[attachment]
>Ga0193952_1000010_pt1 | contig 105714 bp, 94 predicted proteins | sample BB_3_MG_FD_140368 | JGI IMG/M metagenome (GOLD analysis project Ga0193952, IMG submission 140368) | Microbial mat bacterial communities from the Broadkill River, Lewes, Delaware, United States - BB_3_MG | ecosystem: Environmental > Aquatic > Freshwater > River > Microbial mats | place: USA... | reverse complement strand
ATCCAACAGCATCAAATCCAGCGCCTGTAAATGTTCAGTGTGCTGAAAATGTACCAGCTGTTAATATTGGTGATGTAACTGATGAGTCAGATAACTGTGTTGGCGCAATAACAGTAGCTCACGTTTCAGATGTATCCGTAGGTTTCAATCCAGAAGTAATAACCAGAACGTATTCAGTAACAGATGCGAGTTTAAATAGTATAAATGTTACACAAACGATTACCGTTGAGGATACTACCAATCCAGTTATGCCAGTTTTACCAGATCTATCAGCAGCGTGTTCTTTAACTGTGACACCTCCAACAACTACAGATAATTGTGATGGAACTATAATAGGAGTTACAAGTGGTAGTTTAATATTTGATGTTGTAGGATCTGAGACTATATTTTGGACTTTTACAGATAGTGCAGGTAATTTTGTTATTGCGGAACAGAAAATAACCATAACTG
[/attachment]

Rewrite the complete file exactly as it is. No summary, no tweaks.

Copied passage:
>Ga0193952_1000010_pt1 | contig 105714 bp, 94 predicted proteins | sample BB_3_MG_FD_140368 | JGI IMG/M metagenome (GOLD analysis project Ga0193952, IMG submission 140368) | Microbial mat bacterial communities from the Broadkill River, Lewes, Delaware, United States - BB_3_MG | ecosystem: Environmental > Aquatic > Freshwater > River > Microbial mats | place: USA... | reverse complement strand
ATCCAACAGCATCAAATCCAGCGCCTGTAAATGTTCAGTGTGCTGAAAATGTACCAGCTGTTAATATTGGTGATGTAACTGATGAGTCAGATAACTGTGTTGGCGCAATAACAGTAGCTCACGTTTCAGATGTATCCGTAGGTTTCAATCCAGAAGTAATAACCAGAACGTATTCAGTAACAGATGCGAGTTTAAATAGTATAAATGTTACACAAACGATTACCGTTGAGGATACTACCAATCCAGTTATGCCAGTTTTACCAGATCTATCAGCAGCGTGTTCTTTAACTGTGACACCTCCAACAACTACAGATAATTGTGATGGAACTATAATAGGAGTTACAAGTGGTAGTTTAATATTTGATGTTGTAGGATCTGAGACTATATTTTGGACTTTTACAGATAGTGCAGGTAATTTTGTTATTGCGGAACAGAAAATAACCATAACTG